Phillip Rhodes appeared totally wrung out and exhausted as Macbeth after a marathon performance in his first principal role.  His brooding, troubled presence permeates everything and his eventual unravelling demonstrates a quality to his characterisation that only adds to its depth.  By way of an aside, Phillip would also have been delighted that his son Logan appeared as one of the young Future Kings.

Wade Kernot is near-spectral as Banquo and looms large as a Ghost, while Jared Holt is a standout as Macduff.  Emmanuel Fonoti-Fuimaono gives us a strong Malcolm who returns and is crowned as King of Scotland; while a compassionate and always in control Morag Atchison is the Lady in Waiting who knows a lot more than she lets on.

But it is the witches that provide the supernatural underpinnings of Macbeth, giving it an omnipresent tone and a structure.  First hinted at when they vanish through walls in the opening scene, the witches are played by the whole chorus and they ‘steam, storm and splutter’ as well as ‘hubble and bubble’.  They morph into crowd scenes, become party-goers, workers, exiles and troopers and then revert to witches once again.  They are everywhere and they dominate the stage and this production. 

Brad Cohen (Conductor) has noted that Verdi’s music was created to ‘terrify, not to soothe’ in his programme notes when conducting NZ Opera’s 1998 Macbeth.  It still does and, in Netia Jones’ setting, even more so.

Congratulations NZ Opera.

Reviews, News and Commentary

The Wasp: A Welcome Suspension of Disbelief

Reviewed by Malcolm Calder

Bree Peters (Heather) and Miriama McDowell (Carla)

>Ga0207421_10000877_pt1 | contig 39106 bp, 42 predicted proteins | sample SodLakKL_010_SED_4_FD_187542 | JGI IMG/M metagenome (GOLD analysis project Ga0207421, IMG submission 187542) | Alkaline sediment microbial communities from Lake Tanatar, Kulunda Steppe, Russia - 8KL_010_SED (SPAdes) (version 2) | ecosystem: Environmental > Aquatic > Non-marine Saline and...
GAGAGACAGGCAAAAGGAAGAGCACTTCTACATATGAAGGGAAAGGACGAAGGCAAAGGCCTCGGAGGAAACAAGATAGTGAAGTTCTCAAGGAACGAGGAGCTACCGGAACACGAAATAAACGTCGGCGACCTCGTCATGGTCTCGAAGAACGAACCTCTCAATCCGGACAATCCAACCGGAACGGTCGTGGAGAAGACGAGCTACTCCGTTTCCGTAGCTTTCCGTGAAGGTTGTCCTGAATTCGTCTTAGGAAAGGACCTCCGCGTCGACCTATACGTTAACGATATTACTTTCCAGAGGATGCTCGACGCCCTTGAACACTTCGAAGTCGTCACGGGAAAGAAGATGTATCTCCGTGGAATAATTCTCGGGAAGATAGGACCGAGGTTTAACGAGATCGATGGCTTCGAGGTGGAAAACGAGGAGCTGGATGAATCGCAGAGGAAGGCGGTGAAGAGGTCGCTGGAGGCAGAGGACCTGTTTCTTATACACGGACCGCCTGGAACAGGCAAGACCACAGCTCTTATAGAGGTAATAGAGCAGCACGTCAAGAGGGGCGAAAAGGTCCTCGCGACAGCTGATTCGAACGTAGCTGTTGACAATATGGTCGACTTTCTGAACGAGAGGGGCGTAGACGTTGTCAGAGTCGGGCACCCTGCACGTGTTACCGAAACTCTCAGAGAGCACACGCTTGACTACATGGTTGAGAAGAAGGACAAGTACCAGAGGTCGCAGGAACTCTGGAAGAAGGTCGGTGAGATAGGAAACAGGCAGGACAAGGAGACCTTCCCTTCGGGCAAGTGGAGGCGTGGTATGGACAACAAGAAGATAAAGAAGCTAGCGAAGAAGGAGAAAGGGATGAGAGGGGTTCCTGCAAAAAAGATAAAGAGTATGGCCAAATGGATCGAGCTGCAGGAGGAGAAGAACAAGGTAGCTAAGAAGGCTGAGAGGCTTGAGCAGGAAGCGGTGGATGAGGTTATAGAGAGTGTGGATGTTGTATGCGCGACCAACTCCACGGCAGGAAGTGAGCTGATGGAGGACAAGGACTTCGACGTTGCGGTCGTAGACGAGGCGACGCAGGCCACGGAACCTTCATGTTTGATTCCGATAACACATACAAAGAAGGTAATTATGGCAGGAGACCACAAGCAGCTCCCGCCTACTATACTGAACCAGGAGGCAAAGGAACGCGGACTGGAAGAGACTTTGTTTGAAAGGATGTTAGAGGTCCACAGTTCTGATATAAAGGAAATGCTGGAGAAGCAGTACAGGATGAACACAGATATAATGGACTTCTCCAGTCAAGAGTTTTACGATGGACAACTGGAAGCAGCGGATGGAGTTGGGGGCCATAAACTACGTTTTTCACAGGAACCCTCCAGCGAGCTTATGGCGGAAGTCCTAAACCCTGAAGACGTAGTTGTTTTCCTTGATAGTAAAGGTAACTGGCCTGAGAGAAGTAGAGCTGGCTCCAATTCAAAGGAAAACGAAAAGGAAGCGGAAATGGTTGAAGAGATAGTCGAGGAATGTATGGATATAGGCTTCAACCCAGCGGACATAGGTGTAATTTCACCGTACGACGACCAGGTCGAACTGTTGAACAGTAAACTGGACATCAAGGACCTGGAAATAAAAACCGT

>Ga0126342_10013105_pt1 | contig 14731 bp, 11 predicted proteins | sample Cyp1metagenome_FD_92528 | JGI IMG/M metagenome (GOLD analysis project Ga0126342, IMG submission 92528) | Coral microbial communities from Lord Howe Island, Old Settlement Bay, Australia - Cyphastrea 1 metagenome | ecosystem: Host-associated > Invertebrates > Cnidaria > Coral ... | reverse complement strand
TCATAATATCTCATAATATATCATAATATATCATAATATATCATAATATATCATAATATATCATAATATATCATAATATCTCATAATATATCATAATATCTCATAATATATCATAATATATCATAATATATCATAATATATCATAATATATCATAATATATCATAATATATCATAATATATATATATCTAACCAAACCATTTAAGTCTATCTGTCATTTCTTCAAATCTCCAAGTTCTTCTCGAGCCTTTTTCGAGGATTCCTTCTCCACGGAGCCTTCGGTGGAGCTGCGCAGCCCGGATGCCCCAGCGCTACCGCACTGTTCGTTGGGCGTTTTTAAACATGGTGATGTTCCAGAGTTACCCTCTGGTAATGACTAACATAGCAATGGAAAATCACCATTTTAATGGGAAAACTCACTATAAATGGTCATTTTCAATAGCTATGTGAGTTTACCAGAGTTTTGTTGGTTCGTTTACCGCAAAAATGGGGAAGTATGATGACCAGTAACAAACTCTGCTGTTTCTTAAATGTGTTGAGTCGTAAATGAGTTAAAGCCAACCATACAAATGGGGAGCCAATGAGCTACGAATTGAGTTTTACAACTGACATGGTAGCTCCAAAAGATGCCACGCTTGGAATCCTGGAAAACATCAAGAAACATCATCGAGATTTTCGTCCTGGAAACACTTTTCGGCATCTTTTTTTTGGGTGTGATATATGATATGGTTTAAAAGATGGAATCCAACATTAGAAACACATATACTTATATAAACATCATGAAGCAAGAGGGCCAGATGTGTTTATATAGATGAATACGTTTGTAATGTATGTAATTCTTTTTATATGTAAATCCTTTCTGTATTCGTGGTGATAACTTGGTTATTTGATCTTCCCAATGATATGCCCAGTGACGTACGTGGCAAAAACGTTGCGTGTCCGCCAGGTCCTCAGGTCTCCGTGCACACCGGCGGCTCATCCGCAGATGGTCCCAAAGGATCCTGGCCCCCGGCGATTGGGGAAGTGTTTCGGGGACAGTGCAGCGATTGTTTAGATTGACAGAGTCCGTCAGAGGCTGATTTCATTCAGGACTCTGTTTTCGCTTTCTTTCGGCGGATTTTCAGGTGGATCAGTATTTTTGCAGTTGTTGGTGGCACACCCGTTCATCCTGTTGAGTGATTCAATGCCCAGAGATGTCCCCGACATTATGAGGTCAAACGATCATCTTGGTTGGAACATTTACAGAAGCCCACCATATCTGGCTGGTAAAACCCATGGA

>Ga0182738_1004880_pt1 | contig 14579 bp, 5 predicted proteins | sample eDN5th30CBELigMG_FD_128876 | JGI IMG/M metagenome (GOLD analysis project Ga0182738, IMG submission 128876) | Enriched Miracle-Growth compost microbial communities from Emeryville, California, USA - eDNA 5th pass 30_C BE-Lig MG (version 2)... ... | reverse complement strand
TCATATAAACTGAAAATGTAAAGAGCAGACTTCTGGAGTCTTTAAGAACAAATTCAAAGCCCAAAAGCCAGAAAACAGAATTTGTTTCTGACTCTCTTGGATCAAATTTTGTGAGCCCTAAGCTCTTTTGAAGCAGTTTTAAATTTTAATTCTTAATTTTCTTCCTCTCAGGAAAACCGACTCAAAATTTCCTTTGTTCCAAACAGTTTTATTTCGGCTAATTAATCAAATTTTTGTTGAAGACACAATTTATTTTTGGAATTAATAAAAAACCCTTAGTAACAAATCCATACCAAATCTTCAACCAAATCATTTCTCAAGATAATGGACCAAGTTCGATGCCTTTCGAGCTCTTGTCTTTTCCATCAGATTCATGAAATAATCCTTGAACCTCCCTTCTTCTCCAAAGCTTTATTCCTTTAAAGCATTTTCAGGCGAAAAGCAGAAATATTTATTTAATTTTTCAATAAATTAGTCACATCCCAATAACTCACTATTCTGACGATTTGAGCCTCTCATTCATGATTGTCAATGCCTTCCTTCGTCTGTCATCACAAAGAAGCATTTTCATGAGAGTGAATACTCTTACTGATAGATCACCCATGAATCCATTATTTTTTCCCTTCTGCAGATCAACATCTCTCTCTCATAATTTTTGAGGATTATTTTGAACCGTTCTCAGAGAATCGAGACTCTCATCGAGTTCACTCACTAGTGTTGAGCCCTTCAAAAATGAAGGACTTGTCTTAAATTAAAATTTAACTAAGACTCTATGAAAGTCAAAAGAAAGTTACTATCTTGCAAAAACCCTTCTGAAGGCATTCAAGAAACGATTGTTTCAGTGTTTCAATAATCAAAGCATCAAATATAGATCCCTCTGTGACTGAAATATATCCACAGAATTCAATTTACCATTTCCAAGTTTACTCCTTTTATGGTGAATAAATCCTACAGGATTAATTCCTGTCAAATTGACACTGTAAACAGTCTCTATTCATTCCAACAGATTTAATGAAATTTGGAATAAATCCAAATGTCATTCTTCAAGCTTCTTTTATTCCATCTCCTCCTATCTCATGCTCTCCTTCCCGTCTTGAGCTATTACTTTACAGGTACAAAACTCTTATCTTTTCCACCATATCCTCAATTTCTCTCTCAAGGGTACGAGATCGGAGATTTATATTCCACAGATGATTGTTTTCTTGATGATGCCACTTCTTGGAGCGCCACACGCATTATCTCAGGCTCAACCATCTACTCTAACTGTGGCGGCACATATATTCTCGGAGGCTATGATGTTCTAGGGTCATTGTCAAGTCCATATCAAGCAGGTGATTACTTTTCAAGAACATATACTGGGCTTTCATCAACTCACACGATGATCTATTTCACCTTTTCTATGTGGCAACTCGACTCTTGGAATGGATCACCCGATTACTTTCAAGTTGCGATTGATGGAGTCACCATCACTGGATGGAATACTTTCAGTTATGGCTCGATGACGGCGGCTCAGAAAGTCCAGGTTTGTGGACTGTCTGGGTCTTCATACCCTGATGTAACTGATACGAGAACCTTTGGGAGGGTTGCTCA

The Wasp

By Morgan Lloyd Malcolm

Q Theatre Loft

Until 24 September

By Malcolm Calder

16 September 2002

Coleridge would not have had Morgan Lloyd Malcolm’s The Wasp in mind when he wrote of a willing suspension of disbelief.  Getting to the end of The Wasp certainly requires a lot of it. 

But it does so insidiously, initially sucking the audience into a fairly believable opening scenario laced with enough severed-sentences, innuendo and veiled suggestions for us to wonder where it might be going.  Playing ‘beat the playwright’ in my head, and knowing this would be a psychological thriller, I tried very hard to imagine a range of possibilities.  But I didn’t get even close.

Two pals from schooldays meet up again more than 20 years after they fell out as adolescents, never having spoken since.  Carla is pregnant for the fifth time, married to a man twice her age and has struggled to make the best of what she’s got (‘a bit of work at Countdown’).  Nor is she averse to other financial opportunities when they arise.

Heather lives a more upwardly mobile lifestyle, is childlessly married to a man we never meet and whom she remorselessly disparages (he gets only three words off-stage at the very end).  She has a special offer to make to Carla.  This is all revealed in a tightly-written initial scene in which Sam Snedden draws fine performances from a down to earth Miriama McDowell (Carla) and a slightly jittery Bree Peters (Heather).